We are taking the following precautions due to the COVID-19 virus. All of our technicians have masks, glasses, latex gloves and shoe booties if they have to enter your home. Our technicians also have hand sanitizer and disinfectants that they use after every call.
If we are there to do maintenance and we don’t have to come inside your home to get to the equipment, we are asking homeowners to adjust the thermostat for us so we can do the system maintenance without entering the home. We will not be shaking hands and will keep our distance from customers.
One of the best ways you can prepare your home for the cooler months is to make sure that you have proper insulation throughout your home. However, like many homeowners, you may be unsure exactly what type of insulation your home needs, and how much to install. Here’s a quick insulation 101 primer.
The U.S. Department of Energy’s Energy Savers website, which includes detailed and helpful information about all manner of energy-related topics, describes insulation as providing resistance to heat flow. Heat flow is when warm air moves to cooler areas of your home. In the summer, this means that warm air will seep in from the outside through doors and windows. Meanwhile, in the cooler months, warm air will escape to unheated portions of your home, such as attached garages or attics, or even leak to the outside air. By installing insulation properly, it can reduce the amount of energy that your furnace and cooling system uses, thereby saving you more money on utility costs.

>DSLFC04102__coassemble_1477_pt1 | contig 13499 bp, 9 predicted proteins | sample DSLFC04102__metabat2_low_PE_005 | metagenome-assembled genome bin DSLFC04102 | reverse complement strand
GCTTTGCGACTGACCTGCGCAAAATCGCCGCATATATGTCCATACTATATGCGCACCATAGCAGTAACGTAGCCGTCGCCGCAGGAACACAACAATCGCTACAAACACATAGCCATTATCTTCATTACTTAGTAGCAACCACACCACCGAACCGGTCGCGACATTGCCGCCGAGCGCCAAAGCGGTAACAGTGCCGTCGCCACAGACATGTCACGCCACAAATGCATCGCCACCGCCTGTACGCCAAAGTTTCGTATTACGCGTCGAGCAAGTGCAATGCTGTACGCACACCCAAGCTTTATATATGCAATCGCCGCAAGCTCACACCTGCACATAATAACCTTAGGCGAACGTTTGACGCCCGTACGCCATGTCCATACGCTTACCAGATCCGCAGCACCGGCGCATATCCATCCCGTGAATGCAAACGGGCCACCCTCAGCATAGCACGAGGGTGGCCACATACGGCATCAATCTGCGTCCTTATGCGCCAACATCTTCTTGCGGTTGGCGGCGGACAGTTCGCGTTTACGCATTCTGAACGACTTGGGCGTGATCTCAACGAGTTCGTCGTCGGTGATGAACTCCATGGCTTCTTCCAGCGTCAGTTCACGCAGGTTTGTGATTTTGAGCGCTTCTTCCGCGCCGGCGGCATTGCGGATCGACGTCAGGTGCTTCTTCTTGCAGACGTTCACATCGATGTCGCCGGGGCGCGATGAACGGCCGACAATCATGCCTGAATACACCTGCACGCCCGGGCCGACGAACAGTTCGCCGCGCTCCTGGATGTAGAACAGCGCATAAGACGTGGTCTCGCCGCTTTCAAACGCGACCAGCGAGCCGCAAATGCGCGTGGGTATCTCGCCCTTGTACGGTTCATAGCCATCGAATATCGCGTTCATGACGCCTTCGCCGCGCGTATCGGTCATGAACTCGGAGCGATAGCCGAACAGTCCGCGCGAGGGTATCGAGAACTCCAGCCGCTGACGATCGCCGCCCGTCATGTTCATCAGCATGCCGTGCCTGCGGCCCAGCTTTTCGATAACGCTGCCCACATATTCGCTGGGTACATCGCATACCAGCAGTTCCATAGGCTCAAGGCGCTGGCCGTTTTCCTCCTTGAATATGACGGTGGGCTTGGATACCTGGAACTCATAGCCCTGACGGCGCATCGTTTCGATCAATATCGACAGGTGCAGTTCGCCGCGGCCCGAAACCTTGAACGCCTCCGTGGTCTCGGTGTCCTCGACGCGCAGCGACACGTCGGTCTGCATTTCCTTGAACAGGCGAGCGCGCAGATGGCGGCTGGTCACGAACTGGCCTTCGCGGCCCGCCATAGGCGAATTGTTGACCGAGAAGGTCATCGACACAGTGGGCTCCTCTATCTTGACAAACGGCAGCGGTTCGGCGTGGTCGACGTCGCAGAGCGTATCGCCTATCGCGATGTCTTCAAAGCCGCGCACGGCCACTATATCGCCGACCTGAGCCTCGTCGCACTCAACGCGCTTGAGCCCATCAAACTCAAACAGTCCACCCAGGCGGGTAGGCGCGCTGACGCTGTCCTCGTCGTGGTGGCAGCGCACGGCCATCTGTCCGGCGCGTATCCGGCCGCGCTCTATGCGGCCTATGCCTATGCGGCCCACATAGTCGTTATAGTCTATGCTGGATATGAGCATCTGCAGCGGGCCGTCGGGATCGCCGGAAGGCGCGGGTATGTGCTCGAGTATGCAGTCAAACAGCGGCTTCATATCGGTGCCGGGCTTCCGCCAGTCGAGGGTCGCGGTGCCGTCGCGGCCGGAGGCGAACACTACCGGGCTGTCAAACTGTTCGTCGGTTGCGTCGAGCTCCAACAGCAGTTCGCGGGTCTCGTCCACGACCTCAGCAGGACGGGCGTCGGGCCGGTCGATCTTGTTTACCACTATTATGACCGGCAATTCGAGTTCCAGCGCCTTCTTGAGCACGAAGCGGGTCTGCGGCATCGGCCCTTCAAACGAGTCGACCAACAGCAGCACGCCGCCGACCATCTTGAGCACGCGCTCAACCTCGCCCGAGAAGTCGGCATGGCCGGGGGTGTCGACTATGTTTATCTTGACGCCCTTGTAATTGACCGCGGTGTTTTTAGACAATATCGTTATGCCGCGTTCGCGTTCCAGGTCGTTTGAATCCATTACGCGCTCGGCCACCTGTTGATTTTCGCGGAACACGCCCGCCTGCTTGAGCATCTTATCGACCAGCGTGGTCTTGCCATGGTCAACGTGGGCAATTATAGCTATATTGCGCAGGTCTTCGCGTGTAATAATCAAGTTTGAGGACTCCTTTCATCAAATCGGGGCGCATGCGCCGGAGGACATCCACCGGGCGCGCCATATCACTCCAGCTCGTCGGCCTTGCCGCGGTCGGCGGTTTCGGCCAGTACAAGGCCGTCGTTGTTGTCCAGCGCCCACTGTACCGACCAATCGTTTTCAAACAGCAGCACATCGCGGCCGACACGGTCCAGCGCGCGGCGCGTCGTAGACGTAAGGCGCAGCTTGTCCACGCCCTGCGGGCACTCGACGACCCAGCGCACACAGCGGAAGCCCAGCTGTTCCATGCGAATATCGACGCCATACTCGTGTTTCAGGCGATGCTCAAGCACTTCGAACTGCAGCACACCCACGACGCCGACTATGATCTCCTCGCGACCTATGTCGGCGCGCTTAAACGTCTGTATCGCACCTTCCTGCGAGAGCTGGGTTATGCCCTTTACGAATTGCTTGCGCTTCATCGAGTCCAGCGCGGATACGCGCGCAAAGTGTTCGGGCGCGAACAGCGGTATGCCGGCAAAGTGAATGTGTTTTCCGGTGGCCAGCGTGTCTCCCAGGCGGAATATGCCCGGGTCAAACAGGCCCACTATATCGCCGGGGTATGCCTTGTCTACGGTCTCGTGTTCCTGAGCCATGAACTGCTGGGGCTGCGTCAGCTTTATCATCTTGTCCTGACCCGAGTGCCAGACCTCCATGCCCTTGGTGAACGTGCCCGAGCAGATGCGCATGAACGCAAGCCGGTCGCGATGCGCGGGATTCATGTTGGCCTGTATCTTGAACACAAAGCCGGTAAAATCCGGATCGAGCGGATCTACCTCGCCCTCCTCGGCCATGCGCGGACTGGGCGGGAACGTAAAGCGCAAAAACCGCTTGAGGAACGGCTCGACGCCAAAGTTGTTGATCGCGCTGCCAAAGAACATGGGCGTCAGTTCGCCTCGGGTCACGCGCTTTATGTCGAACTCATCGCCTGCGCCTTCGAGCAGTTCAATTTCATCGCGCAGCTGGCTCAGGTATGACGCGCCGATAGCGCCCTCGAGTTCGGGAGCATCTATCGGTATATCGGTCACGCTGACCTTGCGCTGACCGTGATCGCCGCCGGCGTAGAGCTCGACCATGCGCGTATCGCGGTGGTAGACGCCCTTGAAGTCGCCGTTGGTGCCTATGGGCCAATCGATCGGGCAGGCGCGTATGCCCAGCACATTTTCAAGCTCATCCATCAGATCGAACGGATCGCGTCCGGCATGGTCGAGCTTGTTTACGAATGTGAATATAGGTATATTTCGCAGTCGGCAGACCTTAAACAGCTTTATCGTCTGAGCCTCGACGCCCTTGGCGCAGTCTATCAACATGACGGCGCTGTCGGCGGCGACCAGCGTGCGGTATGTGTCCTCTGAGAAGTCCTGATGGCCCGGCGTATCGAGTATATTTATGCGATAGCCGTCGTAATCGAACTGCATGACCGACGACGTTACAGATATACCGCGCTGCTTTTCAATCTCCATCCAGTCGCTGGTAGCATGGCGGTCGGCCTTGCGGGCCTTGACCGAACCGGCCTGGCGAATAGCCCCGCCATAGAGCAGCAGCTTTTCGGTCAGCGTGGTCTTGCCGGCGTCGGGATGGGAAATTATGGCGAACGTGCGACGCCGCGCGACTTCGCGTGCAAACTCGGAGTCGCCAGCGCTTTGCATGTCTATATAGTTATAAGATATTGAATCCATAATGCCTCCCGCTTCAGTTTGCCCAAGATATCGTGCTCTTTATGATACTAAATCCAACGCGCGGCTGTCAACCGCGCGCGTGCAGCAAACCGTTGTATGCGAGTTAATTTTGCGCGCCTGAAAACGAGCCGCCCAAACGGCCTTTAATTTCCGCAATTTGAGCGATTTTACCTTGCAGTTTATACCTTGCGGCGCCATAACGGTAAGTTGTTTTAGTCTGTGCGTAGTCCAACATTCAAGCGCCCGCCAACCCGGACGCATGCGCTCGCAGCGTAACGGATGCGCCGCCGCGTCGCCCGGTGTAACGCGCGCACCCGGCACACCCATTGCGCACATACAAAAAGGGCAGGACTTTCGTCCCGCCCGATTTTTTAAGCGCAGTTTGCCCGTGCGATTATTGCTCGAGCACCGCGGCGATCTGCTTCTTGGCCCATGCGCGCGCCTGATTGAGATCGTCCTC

You will want to apply insulation to all areas of you home, including the foundation, exterior walls, ductwork, crawlspaces, and in the attic, as these are the areas where air seeps in and leaks out.
Next, you’ll need to determine what type of insulation you want to use. There are many different options available. For example, if you want to insulate your doors, foundation or unfinished walls, you will want to pick natural fibers or fiberglass, as each will do the job well. There are also products like spray foam that can help you touch up areas with existing insulation or install it in hard-to-reach spots, such as your attic.
Additionally, two factors that you want to consider during installation are air sealing and moisture control. It’s important to control moisture because it affects your home’s overall structure, not to mention many of the valuables that you have inside. Too much moisture can cause mold to thrive, which can damage wood, furniture, leather, and electronics. Because Northern Arkansas has a hot, humid climate, you will want to use vapor barriers, which reduce the amount of vapor material can absorb.
Furthermore, air sealing is an excellent way to reduce energy costs by reducing the amount of air that enters and escapes your home. By using weatherstripping and caulk around windows and doors, you’ll conserve energy and money.